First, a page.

NOT ONE DIME....Tired of wimpy proposals for cleaning up the corruption mess in Congress? In the March issue of the Washington Monthly, James Carville and Paul Begala offer up their red-meat version of campaign finance reform:

First, we raise congressional pay big time. Pay 'em what we pay the president: $400,000....In return, we get a simple piece of legislation that says members of Congress cannot take anything of value from anyone other than a family member. No lunches, no taxi rides. No charter flights. No golf games. No ski trips. No nothing.

And when it is campaign time, incumbents would be under a complete ban on raising money. You read that right. No president or member of Congress could accept a single red cent from individuals, corporations, or special interests. Period.

Challengers, on the other hand, would be allowed to raise money in any amount from any individual American citizen or political action committee. No limits, just as the free-market conservatives have always wanted....The day after you disclose [a contribution], the U.S. Treasury would credit the incumbent's campaign account with a comparable sum say 80 percent of the contribution to the challenger to take into account the cost of all the canaps and Chardonnay the challenger had to buy to raise his funds as well as the incumbent's advantage.

There are more details, so read the whole thing before you raise technical objections of which there are plenty. However, Carville and Begala think that it may be possible to bulldoze through these problems simply because modern fundraising is such a degrading, soul-destroying pursuit for members of Congress. "You should never underestimate how much these folks hate spending half their time or more sniveling for money."

I don't know if their plan would work, but I'd sure like to see congressional Dems put something like this on the table. It's going to be hard to get any serious attention from anything less, and practical or not, at least it gets us talking about the core issue instead of arguing over minutiae like toothless travel bans and meaningless extensions of "cooling down" periods.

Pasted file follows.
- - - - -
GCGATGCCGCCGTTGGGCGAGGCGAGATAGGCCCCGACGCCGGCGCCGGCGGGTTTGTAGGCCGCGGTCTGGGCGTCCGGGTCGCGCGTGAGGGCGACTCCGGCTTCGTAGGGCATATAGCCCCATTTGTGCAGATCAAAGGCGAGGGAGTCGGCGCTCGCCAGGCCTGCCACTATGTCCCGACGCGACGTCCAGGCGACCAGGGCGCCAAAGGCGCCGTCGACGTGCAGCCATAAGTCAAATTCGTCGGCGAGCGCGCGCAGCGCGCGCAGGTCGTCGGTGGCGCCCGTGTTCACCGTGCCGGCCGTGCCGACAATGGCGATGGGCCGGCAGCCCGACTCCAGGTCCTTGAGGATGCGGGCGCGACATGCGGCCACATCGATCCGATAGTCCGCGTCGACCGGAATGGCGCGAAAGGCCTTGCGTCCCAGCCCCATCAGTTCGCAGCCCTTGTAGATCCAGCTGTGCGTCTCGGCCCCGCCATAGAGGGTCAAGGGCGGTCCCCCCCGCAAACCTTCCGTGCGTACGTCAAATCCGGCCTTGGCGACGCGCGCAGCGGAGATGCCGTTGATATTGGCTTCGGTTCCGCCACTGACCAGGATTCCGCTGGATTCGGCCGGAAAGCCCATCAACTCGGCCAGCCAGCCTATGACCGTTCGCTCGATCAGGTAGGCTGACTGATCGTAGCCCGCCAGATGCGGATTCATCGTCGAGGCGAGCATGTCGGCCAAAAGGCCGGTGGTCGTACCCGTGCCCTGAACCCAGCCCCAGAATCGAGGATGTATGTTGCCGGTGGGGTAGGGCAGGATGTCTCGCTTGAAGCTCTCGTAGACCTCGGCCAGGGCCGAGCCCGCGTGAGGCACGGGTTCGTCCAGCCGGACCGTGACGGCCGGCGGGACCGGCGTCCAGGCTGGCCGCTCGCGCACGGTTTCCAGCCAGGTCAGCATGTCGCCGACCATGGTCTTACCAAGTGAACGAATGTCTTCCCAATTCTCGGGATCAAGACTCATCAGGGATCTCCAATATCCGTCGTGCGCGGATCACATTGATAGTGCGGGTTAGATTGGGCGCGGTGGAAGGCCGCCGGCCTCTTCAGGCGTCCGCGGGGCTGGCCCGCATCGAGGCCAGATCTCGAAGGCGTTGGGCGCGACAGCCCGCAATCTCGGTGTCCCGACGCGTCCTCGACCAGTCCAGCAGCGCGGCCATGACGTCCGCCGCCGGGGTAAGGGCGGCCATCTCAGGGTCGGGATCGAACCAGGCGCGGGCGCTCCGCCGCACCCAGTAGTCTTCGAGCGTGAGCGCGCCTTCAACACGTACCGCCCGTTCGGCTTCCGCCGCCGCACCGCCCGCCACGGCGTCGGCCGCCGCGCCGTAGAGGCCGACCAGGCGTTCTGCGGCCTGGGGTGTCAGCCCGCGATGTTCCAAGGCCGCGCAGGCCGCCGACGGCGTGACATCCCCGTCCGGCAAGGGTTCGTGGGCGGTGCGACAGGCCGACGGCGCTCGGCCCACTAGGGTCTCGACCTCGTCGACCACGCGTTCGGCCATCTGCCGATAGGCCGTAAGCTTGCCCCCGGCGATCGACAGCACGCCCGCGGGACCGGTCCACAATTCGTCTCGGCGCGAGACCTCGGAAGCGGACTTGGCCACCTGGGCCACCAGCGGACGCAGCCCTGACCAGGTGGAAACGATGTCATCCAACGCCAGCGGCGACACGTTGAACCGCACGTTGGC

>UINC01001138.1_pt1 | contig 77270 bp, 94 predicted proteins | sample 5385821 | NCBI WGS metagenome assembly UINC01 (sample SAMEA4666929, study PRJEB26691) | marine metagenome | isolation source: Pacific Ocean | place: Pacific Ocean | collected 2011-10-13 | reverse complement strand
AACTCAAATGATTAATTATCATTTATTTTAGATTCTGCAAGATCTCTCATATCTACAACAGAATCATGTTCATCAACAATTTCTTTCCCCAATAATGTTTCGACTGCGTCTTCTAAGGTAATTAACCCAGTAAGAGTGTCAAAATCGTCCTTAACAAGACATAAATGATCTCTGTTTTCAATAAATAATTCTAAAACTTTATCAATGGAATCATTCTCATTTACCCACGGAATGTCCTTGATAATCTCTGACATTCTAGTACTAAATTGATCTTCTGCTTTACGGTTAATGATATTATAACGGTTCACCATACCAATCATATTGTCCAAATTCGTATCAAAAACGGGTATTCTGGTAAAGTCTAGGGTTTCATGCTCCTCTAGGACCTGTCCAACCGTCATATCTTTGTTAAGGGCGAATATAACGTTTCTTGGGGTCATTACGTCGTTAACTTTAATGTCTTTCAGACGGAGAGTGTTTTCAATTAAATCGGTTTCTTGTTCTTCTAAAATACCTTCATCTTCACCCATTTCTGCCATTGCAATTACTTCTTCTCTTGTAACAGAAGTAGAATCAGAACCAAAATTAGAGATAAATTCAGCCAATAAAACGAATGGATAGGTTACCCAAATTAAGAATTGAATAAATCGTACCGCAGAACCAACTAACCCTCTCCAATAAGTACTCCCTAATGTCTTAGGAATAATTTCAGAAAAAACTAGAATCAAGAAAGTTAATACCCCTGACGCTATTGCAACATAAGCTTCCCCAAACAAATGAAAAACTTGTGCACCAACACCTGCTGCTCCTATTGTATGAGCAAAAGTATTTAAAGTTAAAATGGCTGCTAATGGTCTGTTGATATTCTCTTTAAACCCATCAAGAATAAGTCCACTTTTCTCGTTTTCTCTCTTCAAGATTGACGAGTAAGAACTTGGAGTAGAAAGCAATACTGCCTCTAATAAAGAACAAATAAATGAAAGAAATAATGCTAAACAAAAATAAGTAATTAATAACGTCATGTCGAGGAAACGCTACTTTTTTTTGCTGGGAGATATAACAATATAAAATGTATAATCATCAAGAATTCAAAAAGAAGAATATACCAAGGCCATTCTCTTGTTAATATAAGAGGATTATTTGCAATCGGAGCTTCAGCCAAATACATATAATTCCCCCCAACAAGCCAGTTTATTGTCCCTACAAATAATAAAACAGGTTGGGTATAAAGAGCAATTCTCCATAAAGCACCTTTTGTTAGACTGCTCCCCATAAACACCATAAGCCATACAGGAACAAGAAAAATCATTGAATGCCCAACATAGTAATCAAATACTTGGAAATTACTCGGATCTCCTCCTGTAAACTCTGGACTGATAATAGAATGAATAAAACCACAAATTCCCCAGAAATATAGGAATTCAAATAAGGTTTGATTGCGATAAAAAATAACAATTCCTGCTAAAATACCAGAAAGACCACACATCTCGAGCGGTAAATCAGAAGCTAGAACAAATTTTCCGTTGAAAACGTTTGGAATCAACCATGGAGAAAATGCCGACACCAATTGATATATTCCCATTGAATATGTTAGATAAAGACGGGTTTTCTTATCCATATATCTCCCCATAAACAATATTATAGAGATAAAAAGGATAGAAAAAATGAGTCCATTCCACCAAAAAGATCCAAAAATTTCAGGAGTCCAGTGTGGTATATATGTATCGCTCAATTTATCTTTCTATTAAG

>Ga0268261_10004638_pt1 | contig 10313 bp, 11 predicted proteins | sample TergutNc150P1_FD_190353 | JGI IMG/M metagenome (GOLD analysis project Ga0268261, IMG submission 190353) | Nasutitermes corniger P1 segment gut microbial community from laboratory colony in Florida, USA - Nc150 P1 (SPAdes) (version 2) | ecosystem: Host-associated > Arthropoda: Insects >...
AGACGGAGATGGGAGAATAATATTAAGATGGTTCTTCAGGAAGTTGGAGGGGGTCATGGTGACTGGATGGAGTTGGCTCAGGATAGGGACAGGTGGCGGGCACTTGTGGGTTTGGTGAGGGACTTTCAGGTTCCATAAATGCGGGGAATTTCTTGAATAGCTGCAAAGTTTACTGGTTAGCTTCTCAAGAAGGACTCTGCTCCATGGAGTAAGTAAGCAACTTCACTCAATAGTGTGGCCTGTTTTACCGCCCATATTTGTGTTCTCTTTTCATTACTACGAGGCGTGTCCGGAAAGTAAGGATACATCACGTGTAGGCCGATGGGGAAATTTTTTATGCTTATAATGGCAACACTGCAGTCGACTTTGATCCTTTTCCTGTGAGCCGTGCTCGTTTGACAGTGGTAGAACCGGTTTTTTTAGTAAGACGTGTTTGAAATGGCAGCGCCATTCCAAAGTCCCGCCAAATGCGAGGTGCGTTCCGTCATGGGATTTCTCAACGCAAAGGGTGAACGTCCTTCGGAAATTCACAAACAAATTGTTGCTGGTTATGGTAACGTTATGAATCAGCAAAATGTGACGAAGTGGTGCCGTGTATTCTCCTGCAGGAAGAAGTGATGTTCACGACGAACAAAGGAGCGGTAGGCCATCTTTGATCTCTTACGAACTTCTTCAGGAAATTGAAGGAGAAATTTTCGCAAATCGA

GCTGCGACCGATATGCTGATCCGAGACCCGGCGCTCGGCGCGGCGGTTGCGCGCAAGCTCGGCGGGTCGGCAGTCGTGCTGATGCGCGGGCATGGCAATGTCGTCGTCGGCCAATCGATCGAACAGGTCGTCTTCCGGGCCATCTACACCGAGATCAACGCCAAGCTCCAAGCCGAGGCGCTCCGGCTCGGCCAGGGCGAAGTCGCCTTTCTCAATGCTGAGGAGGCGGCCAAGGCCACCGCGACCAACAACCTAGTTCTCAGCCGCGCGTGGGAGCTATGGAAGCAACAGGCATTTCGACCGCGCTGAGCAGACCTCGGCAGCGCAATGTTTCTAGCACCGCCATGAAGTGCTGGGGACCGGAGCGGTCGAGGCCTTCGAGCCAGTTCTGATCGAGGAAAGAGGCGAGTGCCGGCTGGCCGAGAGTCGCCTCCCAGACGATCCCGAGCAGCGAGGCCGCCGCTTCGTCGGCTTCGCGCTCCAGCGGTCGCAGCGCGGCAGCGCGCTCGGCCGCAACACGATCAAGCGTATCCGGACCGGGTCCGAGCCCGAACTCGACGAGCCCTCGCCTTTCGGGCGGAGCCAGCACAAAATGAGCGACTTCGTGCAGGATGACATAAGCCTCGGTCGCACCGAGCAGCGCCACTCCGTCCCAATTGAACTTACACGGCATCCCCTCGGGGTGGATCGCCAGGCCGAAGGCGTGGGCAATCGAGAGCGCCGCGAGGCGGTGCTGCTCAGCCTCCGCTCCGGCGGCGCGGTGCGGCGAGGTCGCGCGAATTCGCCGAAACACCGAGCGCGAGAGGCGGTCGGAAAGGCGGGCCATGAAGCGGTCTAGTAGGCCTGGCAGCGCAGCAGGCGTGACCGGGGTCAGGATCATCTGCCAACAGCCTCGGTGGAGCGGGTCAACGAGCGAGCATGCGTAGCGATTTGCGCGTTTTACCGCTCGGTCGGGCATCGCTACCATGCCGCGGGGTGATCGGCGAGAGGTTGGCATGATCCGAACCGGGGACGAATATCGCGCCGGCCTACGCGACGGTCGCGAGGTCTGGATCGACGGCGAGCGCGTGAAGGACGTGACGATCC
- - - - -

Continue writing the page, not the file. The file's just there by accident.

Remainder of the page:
So let's talk. What do you think?

POSTSCRIPT: This proposal is from Taking It Back, Carville and Begala's new book. You can order it here.

Kevin Drum 1:49 PM Permalink | Trackbacks | Comments (225)

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By: Kevin Drum

THE PRESCRIPTION DRUG DEBACLE....PART 341....Jon Cohn who's writing a book about the American healthcare system promises more about the Medicare prescription drug debacle shortly but wants to pass along one tidbit while we're waiting:

It's a Government Accounting Office report, issued in December, warning that the Bush administration hadn't done enough to make sure the most medically and financially vulnerable Medicare beneficiaries could actually get their drugs.

If you do get around to reading it, make sure to check out the part where Mark McClellan, director of the Center for Medicare and Medicaid Services, says the GAO has it all wrong the part where he insists that "CMS has established effective contingency plans to ensure that dual-eligible beneficiaries will be able to obtain comprehensive coverage and obtain necessary drugs beginning January 1, 2006."

You know, that sounds familiar. The Bush administration is warned that its planning is inadequate but it ignores the advice and plows ahead without listening.

Very familiar. It's on the tip of my tongue. Help me out here.

Kevin Drum 1:00 PM Permalink | Trackbacks | Comments (58)

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By: Jonathan Dworkin

Jonathan Dworkin, a medical student in his final year at Mount Sinai School of Medicine in New York, is travelling in Iraqi Kurdistan from January to March of 2006. This is his third dispatch for the Washington Monthly.


AT HOME IN THE NEW KURDISTAN....In the bazaar in Sulaimania I can buy almost anything. It's my second day in town, and I'm walking through a byzantine maze of stone passages where merchants sell everything from swords to bedroom sets. It's the latter that my friend Dr. Nazm is interested in, because he and his wife Dr. Shosha are trying to furnish their new home. They are in their mid-20s, roughly my age and recently married. In a scene repeated throughout the bazaar Dr. Nazm enters into fierce negotiations with a merchant, their voices ranging from annoyed to amused.

Dr. Shosha picks up a long, sharp knife, and points it at her husband. "I am terroreest," she flirts. Seven or eight minutes later, long after I've lost interest, Dr. Nazm ends his verbal assault and money changes hands. The couple walks away with four triple A batteries. "For my camera," Dr. Nazm explains.